Erika Check Hayden
Originally posted 23 February 2016
Here is an excerpt:
But emerging technologies are already testing the margins of what people deem acceptable. Parents today have unprecedented control over what they pass on to their children: they can use prenatal genetic screening to check for conditions such as Down’s syndrome, and choose whether or not to carry a fetus to term. Preimplantation genetic diagnosis allows couples undergoing in vitro fertilization to select embryos that do not have certain disease-causing mutations. Even altering the heritable genome — as might be done if CRISPR were used to edit embryos — is acceptable to some. Mitochondrial replacement therapy, which replaces a very small number of genes that a mother passes on with those from a donor, was approved last year in the United Kingdom for people who are at risk of certain genetic disorders.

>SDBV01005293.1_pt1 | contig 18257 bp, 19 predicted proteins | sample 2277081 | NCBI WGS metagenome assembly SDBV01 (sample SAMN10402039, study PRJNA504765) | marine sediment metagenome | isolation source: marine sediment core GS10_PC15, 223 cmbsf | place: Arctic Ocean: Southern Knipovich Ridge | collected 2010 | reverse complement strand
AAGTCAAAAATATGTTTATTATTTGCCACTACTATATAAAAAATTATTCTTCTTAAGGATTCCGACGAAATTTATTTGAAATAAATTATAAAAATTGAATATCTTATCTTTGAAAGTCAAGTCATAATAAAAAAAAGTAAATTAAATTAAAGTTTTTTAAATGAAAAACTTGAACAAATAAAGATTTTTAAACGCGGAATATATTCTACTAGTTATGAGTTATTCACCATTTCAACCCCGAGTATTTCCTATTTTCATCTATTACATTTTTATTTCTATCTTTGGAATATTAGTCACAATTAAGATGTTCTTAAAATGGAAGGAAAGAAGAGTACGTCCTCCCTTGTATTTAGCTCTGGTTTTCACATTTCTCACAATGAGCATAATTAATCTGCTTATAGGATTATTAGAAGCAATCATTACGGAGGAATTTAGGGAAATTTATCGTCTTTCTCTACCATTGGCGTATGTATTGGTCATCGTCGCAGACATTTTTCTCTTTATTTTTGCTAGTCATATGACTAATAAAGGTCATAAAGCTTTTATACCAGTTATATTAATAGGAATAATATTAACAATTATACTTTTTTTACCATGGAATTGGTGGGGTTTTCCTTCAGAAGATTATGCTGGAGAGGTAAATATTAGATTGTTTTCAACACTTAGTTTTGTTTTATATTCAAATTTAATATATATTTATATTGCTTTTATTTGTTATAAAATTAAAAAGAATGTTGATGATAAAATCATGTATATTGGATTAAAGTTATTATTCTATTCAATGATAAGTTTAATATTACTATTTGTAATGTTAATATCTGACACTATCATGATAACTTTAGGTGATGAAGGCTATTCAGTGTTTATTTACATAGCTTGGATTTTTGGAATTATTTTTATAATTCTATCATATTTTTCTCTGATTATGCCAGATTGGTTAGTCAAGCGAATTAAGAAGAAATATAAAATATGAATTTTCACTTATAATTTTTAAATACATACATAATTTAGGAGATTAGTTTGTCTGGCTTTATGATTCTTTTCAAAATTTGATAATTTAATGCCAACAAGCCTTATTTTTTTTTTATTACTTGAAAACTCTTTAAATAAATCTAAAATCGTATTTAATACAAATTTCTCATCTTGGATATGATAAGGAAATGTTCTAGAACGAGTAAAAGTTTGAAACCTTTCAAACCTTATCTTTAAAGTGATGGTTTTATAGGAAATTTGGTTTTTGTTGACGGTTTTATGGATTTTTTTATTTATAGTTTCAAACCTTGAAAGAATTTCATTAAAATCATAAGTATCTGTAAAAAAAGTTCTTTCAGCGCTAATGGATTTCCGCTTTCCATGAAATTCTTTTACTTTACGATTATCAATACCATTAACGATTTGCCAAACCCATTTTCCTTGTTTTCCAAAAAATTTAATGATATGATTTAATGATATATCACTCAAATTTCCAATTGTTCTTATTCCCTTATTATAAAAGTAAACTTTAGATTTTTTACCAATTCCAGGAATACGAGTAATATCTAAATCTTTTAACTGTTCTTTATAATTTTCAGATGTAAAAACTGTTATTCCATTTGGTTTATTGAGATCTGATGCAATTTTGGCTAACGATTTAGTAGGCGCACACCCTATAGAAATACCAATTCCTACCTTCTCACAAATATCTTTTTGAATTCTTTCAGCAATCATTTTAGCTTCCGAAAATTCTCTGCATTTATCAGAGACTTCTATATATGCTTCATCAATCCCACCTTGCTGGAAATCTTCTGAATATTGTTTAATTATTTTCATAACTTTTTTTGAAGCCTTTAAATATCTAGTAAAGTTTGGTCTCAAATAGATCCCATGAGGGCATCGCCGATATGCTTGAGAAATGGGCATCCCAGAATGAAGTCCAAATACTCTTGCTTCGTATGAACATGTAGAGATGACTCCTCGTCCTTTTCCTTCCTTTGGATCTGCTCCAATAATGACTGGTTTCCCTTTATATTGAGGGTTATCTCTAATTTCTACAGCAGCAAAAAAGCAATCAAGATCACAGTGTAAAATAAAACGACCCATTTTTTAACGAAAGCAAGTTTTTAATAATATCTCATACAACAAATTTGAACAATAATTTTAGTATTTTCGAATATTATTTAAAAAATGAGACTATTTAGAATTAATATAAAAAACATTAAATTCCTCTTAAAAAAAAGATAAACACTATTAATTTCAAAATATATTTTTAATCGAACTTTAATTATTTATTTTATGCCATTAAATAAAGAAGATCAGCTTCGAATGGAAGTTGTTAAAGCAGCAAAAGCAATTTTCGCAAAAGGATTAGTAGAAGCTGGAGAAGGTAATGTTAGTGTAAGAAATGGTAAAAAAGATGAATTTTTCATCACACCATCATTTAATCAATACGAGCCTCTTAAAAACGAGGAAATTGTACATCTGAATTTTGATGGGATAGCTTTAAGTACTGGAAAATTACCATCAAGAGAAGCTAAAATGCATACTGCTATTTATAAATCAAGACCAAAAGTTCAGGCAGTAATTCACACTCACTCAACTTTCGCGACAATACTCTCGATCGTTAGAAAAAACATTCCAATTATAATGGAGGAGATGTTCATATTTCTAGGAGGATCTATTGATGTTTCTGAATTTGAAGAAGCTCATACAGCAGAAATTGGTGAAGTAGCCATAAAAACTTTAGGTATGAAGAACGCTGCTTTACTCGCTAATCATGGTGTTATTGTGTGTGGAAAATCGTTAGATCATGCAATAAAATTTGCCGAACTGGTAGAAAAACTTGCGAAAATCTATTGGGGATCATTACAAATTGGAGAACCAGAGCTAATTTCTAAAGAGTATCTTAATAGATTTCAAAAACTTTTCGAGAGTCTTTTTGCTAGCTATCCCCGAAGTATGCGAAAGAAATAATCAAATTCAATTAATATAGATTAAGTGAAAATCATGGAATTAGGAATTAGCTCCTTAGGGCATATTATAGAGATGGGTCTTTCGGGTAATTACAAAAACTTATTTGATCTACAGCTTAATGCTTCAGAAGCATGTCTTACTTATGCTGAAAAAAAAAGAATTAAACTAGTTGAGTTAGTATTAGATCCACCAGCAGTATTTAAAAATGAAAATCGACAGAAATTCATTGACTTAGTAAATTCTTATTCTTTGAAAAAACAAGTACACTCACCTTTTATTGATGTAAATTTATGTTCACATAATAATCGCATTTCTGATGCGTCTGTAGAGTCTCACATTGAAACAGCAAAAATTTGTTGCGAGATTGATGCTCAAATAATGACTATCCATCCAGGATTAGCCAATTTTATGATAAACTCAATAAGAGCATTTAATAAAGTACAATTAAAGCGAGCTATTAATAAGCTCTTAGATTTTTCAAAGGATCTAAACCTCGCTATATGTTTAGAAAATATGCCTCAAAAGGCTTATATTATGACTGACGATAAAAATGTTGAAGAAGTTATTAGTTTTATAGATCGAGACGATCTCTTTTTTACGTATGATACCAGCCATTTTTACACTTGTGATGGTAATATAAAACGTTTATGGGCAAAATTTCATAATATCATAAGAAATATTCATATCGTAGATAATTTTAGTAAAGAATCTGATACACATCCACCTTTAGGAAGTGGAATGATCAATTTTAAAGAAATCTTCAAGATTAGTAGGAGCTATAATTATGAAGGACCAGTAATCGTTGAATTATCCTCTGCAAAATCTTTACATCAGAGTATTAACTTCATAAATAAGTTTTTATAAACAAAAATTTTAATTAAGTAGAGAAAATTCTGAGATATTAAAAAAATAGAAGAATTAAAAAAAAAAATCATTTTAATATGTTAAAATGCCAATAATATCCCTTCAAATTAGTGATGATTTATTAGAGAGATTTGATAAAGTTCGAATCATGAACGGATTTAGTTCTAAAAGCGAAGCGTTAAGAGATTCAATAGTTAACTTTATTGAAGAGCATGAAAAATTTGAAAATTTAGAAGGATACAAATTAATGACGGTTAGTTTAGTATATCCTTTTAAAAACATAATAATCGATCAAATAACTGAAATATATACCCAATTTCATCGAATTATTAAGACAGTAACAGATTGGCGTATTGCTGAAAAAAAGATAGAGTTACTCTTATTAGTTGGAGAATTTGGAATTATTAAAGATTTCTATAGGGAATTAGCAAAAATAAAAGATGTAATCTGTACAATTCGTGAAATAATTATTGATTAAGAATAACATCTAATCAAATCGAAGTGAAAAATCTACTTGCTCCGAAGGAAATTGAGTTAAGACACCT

Many safety, technical and legal barriers still stand in the way of editing DNA in human embryos. But some scientists and ethicists say that it is important to think through the implications of embryo editing now — before these practical hurdles are overcome. What sort of world would these procedures create for those currently living with disease and for future generations?
The article is here.